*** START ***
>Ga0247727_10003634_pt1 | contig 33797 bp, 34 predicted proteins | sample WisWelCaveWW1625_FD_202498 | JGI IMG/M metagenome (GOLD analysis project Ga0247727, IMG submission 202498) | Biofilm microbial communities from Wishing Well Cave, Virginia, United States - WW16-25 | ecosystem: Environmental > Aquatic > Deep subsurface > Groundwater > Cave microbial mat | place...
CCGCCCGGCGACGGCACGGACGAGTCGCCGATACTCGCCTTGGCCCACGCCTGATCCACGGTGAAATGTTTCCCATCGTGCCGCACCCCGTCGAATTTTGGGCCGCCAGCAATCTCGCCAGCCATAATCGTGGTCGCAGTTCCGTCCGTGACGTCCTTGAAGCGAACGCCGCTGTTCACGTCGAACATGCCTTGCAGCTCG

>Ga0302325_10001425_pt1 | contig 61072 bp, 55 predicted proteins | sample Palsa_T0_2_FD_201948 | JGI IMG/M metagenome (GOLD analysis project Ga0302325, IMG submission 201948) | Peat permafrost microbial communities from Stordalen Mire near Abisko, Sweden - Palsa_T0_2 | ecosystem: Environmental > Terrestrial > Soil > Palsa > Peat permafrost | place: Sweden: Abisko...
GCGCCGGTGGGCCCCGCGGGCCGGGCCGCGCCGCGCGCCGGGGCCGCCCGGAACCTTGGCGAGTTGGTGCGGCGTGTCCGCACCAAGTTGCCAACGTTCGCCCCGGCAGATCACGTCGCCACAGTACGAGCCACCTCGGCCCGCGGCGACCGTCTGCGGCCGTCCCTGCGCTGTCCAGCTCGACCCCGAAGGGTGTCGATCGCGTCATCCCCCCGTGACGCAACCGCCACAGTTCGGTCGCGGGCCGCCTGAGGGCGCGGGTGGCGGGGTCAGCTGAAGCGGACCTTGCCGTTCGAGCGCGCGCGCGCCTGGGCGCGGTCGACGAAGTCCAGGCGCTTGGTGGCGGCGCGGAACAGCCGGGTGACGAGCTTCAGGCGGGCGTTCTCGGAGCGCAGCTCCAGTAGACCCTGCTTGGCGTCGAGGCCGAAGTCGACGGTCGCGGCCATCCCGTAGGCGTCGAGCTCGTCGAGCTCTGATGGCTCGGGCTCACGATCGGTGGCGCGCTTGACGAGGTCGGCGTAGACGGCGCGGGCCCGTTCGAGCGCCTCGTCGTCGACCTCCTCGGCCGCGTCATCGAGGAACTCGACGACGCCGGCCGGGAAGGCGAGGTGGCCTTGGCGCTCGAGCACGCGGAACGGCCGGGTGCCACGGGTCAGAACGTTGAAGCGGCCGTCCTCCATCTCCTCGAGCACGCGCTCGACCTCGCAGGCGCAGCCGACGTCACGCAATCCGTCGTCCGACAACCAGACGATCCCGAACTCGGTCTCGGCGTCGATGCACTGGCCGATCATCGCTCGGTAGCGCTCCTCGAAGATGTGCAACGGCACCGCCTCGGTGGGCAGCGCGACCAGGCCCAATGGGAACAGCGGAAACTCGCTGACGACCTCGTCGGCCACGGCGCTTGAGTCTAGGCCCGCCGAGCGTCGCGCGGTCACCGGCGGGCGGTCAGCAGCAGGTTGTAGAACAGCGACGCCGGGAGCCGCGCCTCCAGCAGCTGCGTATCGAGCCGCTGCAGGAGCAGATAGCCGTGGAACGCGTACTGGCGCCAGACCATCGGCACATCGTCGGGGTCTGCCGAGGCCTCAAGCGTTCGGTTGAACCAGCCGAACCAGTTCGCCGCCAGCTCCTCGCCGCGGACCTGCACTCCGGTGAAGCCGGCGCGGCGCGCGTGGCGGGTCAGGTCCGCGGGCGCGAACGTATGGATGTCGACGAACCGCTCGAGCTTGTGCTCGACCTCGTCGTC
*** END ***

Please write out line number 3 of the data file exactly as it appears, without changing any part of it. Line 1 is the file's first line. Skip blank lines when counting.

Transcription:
>Ga0302325_10001425_pt1 | contig 61072 bp, 55 predicted proteins | sample Palsa_T0_2_FD_201948 | JGI IMG/M metagenome (GOLD analysis project Ga0302325, IMG submission 201948) | Peat permafrost microbial communities from Stordalen Mire near Abisko, Sweden - Palsa_T0_2 | ecosystem: Environmental > Terrestrial > Soil > Palsa > Peat permafrost | place: Sweden: Abisko...